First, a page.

The Kenya Roads Board (KRB) has proposed a doubling of the petroleum levy in a move that could significantly increase the cost of transport countrywide.
The proposal seeks to have motorists pay Sh9 more per litre of fuel to finance the increased cost maintaining an expanded roads network.
If adopted, motorists will pay Sh18 for every litre of petrol or diesel — pushing up pump prices by nearly 10 per cent.
“To accommodate this increase in construction costs, we propose that the rate be increased to Sh18,” the roads board says.
The roads agency argues that the current rate of the levy, set in 2006, is no longer feasible given the rise in cost of raw materials, labour and transport.
The KRB, which collects the duty and manages the Road Maintenance Levy Fund (RMLF), has written to the Treasury, saying the seven-year freeze on the Sh9 levy charged on every litre of petrol has strained the fund, forcing it to scale down its work.
“We are engaging the Treasury, through the Ministry of Transport, to review the fuel levy,” said Francis Nyangaga, the KRB executive director. “The cost of road works has doubled since the last review, extremely stretching out the fund.”
The KRB wants the new rate to come into effect next year, a move that could spark a fresh wave of inflationary pressure in the wake of a recent rise in consumer prices following September’s introduction of value added tax (VAT) on a wide range of basic services and goods.
Transport is a key service whose pricing affects costs in all sectors of the economy.
“It will result in cost-push inflation as a result of the increases in cost of goods and services given that fuel is a primary resource for industrial producers,” said Atul Shah, chief executive of PKF Eastern Africa.
“Fuel touches on everything and the ripple effects will be significant. The burden will be borne by consumers.”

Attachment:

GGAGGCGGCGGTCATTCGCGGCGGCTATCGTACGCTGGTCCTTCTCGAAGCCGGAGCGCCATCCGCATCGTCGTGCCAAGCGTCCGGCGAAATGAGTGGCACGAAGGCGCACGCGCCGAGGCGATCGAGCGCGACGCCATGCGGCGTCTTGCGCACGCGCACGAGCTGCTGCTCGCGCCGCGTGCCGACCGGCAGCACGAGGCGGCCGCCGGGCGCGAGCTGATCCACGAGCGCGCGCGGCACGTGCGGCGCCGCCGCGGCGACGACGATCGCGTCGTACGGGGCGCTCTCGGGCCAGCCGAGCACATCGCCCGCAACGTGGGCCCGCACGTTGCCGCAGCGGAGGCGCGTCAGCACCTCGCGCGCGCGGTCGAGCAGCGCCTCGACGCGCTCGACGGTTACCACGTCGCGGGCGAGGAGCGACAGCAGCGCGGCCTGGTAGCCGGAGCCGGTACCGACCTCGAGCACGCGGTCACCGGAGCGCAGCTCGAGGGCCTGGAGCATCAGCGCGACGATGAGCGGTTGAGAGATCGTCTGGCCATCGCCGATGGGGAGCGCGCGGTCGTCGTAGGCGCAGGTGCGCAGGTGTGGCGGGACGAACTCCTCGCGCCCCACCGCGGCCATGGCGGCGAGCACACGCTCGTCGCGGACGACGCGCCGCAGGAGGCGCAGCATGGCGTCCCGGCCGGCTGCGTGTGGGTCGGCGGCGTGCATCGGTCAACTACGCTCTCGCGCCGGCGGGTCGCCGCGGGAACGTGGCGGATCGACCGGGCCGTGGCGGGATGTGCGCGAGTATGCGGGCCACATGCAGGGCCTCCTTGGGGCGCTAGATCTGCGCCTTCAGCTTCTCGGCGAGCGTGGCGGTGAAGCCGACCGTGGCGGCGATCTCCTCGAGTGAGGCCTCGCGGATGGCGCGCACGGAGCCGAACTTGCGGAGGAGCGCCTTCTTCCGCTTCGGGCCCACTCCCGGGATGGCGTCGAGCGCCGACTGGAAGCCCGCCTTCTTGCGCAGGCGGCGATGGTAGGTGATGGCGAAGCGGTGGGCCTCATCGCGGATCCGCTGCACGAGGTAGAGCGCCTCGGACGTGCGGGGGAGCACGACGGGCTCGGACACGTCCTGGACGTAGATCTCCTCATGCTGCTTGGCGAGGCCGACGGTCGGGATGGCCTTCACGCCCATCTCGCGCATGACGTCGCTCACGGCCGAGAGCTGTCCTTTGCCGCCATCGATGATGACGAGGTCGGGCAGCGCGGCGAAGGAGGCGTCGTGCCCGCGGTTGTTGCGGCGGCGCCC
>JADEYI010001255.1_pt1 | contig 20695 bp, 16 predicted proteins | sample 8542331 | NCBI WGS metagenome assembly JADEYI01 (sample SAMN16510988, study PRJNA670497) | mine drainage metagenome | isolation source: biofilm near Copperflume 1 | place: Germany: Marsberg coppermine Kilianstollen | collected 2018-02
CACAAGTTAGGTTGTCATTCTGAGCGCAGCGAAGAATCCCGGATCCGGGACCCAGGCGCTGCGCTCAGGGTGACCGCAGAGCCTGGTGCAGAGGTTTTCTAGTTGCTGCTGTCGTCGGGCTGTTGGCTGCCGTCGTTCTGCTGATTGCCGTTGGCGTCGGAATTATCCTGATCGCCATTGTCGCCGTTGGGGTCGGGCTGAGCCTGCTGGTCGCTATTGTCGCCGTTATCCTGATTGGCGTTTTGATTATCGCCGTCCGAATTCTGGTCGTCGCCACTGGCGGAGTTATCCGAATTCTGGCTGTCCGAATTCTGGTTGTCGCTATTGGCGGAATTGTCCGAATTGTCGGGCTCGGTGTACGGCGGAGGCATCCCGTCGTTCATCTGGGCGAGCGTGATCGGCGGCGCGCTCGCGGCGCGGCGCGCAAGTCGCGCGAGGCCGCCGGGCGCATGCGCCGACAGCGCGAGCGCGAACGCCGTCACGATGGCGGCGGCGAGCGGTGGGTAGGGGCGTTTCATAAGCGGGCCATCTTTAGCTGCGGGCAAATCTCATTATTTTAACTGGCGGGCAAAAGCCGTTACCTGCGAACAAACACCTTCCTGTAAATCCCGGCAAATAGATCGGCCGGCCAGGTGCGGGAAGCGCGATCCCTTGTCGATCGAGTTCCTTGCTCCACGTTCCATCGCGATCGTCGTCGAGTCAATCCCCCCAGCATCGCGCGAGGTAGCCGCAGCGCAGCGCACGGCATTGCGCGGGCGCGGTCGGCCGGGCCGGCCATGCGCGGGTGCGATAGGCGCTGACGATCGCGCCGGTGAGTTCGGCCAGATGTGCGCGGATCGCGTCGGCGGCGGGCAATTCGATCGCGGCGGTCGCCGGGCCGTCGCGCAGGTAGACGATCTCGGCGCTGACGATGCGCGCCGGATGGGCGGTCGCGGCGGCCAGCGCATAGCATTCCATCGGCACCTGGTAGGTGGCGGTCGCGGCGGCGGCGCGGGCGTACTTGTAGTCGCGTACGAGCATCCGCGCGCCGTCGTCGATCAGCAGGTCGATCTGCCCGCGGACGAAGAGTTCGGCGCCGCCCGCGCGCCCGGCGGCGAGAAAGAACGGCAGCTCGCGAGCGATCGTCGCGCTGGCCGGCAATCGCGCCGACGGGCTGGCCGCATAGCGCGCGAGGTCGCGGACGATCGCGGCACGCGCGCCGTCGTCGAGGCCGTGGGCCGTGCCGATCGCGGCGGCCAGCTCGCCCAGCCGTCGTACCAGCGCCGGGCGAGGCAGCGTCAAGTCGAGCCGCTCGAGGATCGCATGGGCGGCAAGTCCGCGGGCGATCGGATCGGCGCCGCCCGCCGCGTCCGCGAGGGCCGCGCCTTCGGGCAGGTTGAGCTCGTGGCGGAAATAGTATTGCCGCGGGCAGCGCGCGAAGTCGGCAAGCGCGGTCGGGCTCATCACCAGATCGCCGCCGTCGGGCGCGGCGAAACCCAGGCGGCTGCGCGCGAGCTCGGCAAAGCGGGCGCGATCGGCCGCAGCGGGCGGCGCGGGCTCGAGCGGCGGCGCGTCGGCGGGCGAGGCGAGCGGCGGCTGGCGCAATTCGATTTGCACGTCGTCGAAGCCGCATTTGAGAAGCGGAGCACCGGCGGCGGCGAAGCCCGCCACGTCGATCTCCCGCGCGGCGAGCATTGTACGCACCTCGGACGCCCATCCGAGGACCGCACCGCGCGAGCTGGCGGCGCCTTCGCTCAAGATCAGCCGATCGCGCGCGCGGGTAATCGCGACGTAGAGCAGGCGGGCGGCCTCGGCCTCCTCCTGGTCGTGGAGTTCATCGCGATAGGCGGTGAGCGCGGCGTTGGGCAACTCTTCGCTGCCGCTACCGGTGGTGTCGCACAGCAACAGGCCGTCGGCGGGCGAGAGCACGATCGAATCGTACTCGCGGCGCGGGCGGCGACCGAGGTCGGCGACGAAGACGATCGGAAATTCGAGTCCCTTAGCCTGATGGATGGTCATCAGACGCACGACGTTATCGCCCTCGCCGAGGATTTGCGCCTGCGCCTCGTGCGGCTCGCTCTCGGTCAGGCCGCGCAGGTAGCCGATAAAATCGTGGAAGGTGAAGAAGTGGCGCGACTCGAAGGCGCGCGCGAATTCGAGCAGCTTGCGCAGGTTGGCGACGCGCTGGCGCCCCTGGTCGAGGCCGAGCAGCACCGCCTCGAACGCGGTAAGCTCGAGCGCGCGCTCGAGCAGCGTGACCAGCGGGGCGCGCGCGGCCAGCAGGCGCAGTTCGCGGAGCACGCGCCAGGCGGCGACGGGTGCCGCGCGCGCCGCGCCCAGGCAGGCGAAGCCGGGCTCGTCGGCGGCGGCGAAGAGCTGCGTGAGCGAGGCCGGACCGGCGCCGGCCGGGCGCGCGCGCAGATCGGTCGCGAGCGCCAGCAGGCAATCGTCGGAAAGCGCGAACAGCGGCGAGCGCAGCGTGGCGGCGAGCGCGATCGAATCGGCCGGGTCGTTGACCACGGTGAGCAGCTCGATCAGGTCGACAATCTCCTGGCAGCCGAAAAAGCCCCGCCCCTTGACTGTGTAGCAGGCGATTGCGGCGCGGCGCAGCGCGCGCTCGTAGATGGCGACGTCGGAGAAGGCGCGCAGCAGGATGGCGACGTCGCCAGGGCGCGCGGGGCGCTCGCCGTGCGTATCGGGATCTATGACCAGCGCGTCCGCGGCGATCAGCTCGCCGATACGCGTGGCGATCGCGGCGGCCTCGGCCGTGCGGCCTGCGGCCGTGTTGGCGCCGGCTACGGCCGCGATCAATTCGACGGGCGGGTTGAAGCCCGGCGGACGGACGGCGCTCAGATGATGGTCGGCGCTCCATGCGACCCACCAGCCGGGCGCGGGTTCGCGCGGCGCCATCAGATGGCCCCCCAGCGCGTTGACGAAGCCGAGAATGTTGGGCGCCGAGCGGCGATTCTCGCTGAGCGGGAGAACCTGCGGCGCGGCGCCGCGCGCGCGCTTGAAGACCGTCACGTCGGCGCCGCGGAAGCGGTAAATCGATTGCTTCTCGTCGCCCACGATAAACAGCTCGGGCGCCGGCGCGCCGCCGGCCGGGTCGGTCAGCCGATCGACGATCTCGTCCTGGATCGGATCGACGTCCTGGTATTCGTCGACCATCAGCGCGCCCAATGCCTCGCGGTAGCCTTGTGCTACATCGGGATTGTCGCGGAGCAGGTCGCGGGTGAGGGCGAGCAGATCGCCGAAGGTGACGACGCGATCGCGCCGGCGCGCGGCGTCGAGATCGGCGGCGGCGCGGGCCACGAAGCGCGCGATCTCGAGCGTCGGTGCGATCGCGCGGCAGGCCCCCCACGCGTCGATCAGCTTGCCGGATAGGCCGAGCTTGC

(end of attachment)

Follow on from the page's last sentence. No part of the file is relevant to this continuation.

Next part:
But Dr Nyangaga argued that even though the additional cost will be painful to consumers, maintaining a sound road network helps reduce poverty by lowering the cost of goods and services, improving access to social facilities, administration centres and improving safety and security.
A litre of diesel and kerosene is projected to go up by about 10 per cent to retail at Sh121.27 and Sh113.47 respectively going by the current pump prices set by the Energy Regulatory Commission (ERC) for Nairobi.
Higher diesel prices would particularly increase the cost of producing and distributing goods given that it is the main fuel for machinery in the agricultural sector, which contributes almost a quarter of Kenya’s gross domestic product (GDP).
This will result in higher food prices and the subsequent rise in the cost of living or inflation means consumers will have to spend more to acquire the same amount of goods.
Kenya’s inflation eased to 7.76 per cent in October from 8.29 per cent in September after the taxman moved to remove VAT on packaged milk and all types of bread.
The expected rise in food and fuel prices could push Kenya’s inflation to double digits, given that foodstuffs, electricity and petroleum are key consumer price index drivers.